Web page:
Economic Indicators and Various Reports On It- GDP, FD, EODB, WIR etc

Stagflation’ in India

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From UPSC perspective, the following things are important :

Prelims level : Stagflation

Mains level : Economic impact of Russian invasion

Reports suggest that crude oil prices soared and touched almost $140 per barrel mark amid Russian invasion of Ukraine. This has posed a risk of causing Stagflation in India.

What is Stagflation?

  • Stagflation is a stagnant growth and persistently high inflation. It, thus, describes a rather rare and curious condition of an economy.
  • Iain Macleod, a Conservative Party MP in the United Kingdom, is known to have coined the phrase during his speech on the UK economy in November 1965.
  • Typically, rising inflation happens when an economy is booming — people are earning lots of money, demanding lots of goods and services and as a result, prices keep going up.
  • When the demand is down and the economy is in the doldrums, by the reverse logic, prices tend to stagnate (or even fall).
  • But stagflation is a condition where an economy experiences the worst of both worlds — the growth rate is largely stagnant (along with rising unemployment) and inflation is not only high but persistently so.

How does one get into Stagflation?

  • The best-known case of stagflation is what happened in the early and mid-1970s.
  • The OPEC (Organisation of Petroleum Exporting Countries), which works like a cartel, decided to cut crude oil supply.
  • This sent oil prices soaring across the world; they were up by almost 70%.
  • This sudden oil price shock not only raised inflation everywhere, especially in the western economies but also constrained their ability to produce, thus hampering their economic growth.
  • High inflation and stalled growth (and the resulting unemployment) created stagflation.

Is India facing stagflation?

  • In the recent past, this question has gained prominence since late 2019, when retail inflation spiked due to unseasonal rains causing a spike in food inflation.
  • In December 2019, it was also becoming difficult for the government to deny that India’s growth rate was witnessing a secular deceleration.
  • As revised estimates, released in January end, now show, India’s GDP growth rate decelerated from over 8% in 2016-17 to just 3.7% in 2019-20.
  • However, the answer to this question in December 2019 was a clear no.
  • For one, in absolute terms, India’s GDP was still growing, albeit at a progressively slower rate.

Why this is a cause of concern?

  • Russia is the world’s second-largest oil producer and, as such, if its oil is kept out of the market because of sanctions, it will not only lead to prices spiking, but also mean they will stay that way for long.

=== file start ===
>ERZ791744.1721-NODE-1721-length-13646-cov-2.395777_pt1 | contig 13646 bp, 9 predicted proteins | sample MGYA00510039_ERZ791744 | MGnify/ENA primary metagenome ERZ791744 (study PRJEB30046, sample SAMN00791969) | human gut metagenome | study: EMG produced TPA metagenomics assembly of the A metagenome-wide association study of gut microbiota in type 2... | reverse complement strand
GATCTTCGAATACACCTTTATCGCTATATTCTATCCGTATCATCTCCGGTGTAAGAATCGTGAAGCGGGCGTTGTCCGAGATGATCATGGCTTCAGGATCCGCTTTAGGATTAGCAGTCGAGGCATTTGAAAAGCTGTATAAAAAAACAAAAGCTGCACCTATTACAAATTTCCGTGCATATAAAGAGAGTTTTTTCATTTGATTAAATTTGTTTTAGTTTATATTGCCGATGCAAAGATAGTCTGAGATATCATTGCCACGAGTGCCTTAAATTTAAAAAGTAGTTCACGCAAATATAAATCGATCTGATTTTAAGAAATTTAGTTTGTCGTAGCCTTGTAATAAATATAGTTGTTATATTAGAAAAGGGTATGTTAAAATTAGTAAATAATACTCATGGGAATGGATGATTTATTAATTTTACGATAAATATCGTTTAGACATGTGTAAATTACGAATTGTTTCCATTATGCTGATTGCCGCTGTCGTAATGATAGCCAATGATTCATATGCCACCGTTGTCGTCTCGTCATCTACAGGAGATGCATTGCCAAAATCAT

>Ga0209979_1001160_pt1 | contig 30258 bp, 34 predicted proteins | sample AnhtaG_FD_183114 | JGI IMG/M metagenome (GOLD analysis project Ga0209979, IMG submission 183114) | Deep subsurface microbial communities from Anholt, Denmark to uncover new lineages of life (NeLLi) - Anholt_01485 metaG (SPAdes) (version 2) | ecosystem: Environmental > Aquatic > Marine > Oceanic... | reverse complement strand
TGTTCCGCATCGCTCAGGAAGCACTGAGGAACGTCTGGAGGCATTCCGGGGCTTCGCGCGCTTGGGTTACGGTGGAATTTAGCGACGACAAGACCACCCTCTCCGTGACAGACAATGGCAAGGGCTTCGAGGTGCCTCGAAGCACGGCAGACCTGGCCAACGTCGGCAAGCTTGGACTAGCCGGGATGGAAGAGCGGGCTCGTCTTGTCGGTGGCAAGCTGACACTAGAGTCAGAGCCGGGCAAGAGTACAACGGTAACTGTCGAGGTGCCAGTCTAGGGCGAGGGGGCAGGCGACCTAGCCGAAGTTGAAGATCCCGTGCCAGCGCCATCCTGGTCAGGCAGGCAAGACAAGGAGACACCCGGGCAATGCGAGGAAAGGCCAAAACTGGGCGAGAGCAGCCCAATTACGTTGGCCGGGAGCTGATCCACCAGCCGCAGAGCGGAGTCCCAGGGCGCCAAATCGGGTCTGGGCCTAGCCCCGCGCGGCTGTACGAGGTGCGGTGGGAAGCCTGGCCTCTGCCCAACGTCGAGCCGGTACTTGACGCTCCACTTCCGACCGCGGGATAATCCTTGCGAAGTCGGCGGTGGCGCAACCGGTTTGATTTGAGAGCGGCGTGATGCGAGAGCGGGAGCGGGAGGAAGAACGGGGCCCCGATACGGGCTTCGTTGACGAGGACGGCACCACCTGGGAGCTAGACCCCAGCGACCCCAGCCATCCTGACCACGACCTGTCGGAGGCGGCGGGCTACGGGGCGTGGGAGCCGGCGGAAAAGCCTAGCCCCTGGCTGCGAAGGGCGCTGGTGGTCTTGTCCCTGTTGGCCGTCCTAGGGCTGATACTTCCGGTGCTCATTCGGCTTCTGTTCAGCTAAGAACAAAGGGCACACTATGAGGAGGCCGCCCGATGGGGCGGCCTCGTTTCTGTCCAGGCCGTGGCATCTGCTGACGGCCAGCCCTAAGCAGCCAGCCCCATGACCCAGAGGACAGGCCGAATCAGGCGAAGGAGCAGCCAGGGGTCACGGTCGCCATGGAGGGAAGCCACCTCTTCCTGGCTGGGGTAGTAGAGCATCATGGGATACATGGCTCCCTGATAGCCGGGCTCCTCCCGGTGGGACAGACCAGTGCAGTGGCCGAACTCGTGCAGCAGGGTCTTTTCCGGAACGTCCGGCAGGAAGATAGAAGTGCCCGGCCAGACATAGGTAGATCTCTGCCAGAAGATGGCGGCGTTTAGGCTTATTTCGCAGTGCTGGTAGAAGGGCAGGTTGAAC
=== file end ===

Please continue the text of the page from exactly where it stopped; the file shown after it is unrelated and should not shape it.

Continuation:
• While India is not directly involved in the conflict, it will be badly affected if oil prices move higher and stay that way.
  • India imports more than 84% of its total oil demand. At one level, that puts into perspective all the talk of being Atmanirbhar (or self-reliant).
  • Without these imports, India’s economy would come to a sudden halt — both metaphorically as well as actually.

Expected impact on Indian Economy

  • Higher inflation would rob Indians of their purchasing power, thus bringing down their overall demand.
  • In other words, people are not demanding enough for the economy to grow fast.
  • Private consumer demand is the biggest driver of growth in India.
  • Such aggregate demand — the monetary sum of all the soaps, phones, cars, refrigerators, holidays etc. that we all spend on in our personal capacity — accounts for more than 55% of India’s total GDP.
  • Higher prices will reduce this demand, which is already struggling to come back up to the pre-Covid level.
  • Fewer goods and services being demanded will then disincentivise businesses from investing in new capacities, which, in turn, will exacerbate the unemployment crisis and lead to even lower incomes.

Back2Basics: Inflation and its impact

  • Depression: It is Economic depression is a sustained, long-term downturn in economic
  • Deflation: It is the general fall in the price level over a period of time.
  • Disinflation: It is the fall in the rate of inflation or a slower rate of inflation. Example: a fall in the inflation rate from 8% to 6%.
  • Reflation: It is the act of stimulating the economy by increasing the money supply or by reducing taxes, seeking to bring the economy back up to the long-term trend, following a dip in the business cycle. It is the opposite of disinflation.
  • Skewflation: It is the skewed rise in the price of some items while remaining item prices remain the same. E.g. Seasonal rise in the price of onions.
  • Stagflation: The situation of rising prices along with falling growth and employment, is called stagflation. Inflation accompanied by an economic recession.

 

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